CareOne is pleased to announce our second CareOne Gives Back Giveaway: Resolutions Rock
I had goals set in my budget, but in December I didn't stay focused and fell off the wagon.
There is definitely a correlation between how you view money matters and the state of your financial situation. The psychology behind spending, saving and indebtedness hinges on more then just what immediately comes to mind when you are struggling with debt.
I have to do the budget for the short period of time until I finish my DMP (Whoo Hoo!), and I have to do my after-DMP budget.
I didn't mind spending the money, but was struck with pangs of guilt when I had to record and face those expenditures.
It's January and in the Midwest it's cold outside. However, now that I'm the adult and responsible for paying for the heating bill, I'm much less interested in keeping my home at a tropical temperature. But I'm also not interested in having the same arguments with my family about the thermostat setting.
Life is like that. You have to take care of all the little daily things like taking out the trash, feeding the kids, and paying your bills . . . but you also build the story of your life -- your legacy -- by the long-range projects you take on.
I am not a haggler. I have always paid the ticket price and asked no questions. It is just not in me to haggle or negotiate. If that's the ticket price, then that's the price and you can take it or leave it. Not so with my husband. He isn't happy if he doesn't pay less than the sticker price. He loves haggling and he has become quite an expert.
As the New Year begins I challenge you to become a Master in the area of budgeting. If you are anything like me you tend to start the New Year with a bang committing to track every expense, save every receipt and only buy what you need. Typically, the momentum last for a few weeks and if I'm lucky it lasts for a few months.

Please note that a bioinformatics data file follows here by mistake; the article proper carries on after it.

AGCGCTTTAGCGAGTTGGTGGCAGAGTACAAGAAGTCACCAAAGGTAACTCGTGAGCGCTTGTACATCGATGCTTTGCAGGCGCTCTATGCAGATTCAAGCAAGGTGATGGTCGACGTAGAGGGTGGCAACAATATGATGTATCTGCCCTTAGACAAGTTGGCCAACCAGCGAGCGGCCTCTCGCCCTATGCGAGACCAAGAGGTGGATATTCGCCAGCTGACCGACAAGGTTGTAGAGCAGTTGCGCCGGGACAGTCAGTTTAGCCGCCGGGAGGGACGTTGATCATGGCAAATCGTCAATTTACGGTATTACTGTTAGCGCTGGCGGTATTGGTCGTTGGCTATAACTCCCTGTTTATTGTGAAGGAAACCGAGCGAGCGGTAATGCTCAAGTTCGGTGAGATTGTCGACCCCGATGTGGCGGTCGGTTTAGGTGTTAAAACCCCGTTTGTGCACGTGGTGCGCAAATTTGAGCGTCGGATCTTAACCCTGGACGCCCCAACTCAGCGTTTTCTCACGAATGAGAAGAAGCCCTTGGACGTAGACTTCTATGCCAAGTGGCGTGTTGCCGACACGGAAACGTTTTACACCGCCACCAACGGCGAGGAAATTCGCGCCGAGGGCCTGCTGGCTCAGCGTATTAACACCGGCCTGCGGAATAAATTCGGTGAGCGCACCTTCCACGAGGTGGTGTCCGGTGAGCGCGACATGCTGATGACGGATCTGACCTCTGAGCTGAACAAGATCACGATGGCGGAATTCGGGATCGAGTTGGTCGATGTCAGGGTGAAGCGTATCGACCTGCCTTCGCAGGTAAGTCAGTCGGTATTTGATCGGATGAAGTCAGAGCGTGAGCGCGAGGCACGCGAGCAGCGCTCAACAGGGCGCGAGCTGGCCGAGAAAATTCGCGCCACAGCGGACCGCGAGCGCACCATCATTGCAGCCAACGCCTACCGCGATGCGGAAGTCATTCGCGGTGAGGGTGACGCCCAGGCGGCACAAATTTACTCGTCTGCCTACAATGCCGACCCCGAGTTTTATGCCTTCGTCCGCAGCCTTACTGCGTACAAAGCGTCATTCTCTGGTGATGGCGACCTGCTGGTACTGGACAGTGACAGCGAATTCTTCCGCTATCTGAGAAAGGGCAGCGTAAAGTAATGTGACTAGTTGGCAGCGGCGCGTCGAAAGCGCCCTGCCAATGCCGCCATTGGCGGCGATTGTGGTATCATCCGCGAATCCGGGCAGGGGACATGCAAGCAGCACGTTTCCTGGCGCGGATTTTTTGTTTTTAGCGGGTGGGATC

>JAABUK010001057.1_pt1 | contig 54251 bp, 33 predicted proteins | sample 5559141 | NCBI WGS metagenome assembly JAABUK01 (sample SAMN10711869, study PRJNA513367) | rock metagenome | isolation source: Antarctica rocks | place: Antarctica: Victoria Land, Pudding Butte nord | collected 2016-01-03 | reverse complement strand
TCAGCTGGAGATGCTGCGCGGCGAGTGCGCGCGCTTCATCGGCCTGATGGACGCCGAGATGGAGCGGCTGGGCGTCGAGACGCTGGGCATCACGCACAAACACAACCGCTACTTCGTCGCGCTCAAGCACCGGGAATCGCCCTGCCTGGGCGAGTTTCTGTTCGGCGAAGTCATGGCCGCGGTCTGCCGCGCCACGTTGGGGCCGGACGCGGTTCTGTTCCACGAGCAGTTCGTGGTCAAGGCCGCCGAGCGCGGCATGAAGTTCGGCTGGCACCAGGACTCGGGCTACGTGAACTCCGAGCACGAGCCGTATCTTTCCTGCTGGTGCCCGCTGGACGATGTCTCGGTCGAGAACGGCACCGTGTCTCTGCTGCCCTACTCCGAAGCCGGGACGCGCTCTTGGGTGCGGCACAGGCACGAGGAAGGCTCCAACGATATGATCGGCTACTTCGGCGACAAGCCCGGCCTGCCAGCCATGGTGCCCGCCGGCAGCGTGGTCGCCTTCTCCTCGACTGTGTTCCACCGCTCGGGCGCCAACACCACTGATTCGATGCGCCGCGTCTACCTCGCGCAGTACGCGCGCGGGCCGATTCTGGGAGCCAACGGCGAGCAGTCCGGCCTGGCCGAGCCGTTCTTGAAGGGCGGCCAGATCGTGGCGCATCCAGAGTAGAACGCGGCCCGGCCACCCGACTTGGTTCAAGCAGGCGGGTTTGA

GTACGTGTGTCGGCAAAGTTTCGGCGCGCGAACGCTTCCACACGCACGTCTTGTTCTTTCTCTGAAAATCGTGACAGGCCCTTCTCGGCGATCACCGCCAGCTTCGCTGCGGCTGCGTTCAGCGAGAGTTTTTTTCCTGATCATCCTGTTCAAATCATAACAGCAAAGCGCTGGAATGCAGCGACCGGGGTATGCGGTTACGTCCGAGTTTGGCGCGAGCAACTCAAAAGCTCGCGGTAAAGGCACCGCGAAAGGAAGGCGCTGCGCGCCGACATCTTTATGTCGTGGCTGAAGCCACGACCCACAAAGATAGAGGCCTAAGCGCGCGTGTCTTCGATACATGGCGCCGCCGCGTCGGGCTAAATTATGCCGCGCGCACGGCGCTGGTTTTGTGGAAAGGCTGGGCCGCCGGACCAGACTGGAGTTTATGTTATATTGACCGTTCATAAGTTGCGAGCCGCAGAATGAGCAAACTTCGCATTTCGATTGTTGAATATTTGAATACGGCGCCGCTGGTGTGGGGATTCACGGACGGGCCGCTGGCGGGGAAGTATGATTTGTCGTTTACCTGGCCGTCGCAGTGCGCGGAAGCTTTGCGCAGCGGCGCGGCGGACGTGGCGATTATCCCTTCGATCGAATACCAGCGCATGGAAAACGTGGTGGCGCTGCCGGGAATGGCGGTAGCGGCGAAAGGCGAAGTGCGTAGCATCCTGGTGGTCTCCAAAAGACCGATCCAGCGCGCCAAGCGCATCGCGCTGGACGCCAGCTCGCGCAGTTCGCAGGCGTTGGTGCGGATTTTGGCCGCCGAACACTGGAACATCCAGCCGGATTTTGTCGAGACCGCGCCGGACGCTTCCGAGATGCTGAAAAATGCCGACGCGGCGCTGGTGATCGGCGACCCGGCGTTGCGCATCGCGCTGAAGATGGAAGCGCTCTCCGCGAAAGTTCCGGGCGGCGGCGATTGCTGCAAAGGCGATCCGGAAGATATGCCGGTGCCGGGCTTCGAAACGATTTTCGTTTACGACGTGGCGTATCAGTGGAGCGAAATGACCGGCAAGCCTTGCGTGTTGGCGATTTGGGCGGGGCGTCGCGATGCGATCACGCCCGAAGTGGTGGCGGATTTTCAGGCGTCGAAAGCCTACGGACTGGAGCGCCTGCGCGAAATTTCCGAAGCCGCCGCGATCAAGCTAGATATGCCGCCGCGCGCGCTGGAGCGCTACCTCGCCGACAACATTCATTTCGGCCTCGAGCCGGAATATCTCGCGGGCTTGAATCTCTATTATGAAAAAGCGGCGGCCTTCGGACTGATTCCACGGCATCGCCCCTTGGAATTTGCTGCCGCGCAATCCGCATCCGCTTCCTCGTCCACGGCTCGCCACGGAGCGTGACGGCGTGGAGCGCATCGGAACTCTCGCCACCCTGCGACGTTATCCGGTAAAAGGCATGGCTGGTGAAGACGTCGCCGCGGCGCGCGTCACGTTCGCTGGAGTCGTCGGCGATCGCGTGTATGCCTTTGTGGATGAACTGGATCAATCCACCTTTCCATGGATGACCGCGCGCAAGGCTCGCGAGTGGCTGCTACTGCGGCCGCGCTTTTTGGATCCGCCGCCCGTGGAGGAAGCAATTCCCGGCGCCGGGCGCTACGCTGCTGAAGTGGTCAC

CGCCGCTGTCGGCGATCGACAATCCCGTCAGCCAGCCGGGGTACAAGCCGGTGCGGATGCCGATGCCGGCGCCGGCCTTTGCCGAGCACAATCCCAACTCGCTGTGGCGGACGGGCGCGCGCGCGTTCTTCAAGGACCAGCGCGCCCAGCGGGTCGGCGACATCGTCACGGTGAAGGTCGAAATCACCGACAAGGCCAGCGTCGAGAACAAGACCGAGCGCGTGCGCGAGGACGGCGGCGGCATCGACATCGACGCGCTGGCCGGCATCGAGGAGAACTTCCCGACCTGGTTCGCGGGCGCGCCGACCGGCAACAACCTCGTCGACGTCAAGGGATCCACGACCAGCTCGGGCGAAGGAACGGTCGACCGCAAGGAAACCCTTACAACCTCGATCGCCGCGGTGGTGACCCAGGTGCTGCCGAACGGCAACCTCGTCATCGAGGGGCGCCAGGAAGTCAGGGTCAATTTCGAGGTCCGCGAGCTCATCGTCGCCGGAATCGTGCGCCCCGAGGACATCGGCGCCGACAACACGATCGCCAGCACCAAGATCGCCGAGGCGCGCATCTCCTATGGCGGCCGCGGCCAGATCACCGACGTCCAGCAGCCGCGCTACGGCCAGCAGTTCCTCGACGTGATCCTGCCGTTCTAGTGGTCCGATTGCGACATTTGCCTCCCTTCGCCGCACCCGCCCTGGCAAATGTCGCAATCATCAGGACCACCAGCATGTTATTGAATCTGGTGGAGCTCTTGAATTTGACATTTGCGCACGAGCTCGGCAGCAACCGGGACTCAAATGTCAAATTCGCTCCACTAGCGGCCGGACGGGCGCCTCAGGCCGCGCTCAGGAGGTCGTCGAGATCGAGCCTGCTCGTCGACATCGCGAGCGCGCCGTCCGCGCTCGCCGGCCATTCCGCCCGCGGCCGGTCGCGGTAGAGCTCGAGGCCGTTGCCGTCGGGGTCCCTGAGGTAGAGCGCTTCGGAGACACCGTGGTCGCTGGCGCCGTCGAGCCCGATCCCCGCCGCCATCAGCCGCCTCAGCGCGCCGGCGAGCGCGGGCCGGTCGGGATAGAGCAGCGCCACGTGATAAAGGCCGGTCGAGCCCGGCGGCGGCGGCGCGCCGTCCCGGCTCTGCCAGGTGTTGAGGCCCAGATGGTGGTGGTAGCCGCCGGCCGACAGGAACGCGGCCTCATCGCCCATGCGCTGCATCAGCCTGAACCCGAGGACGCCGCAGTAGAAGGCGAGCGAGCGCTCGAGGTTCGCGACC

I will set up a spreadsheet for it and even add a column in my Christmas spreadsheet for it. But then I never fill it in. And then-now here's a shocker-I wonder where all my money goes.
I'm a planner so we had a plan for emergencies. We have all the important paperwork the experts said to have. We have a living wills and a health care power of attorney. We have all our bills in one place and an emergency fund. My husband's job had even let him transfer some of his vacation time into a fund for short term care. I thought we were ready for anything.
In addition to the blogs, be sure to check out the new CareOne Groups:
Are you finally out on your own and figuring out how to balance your finances? If so, this is the group for you. In Starting Out, you can talk about the challenges you are dealing with in a group of like-minded people.
Do you feel like you are finally understanding what being a "grown-up" is all about and are settling into your adult life? If so, this is the group for you. In Settling In you can connect with others who are just like you.
Struggling to balance all that an established lifestyle has to offer? The balancing it all group is for you. Discuss the challenges you face when your responsibilities at work, at home and with family and friends all compete for your attention.
Are you currently retired or planning on retiring very soon? If so, this is the group for you. Times have changed and so has retirement. Learn how others are redefining retirement.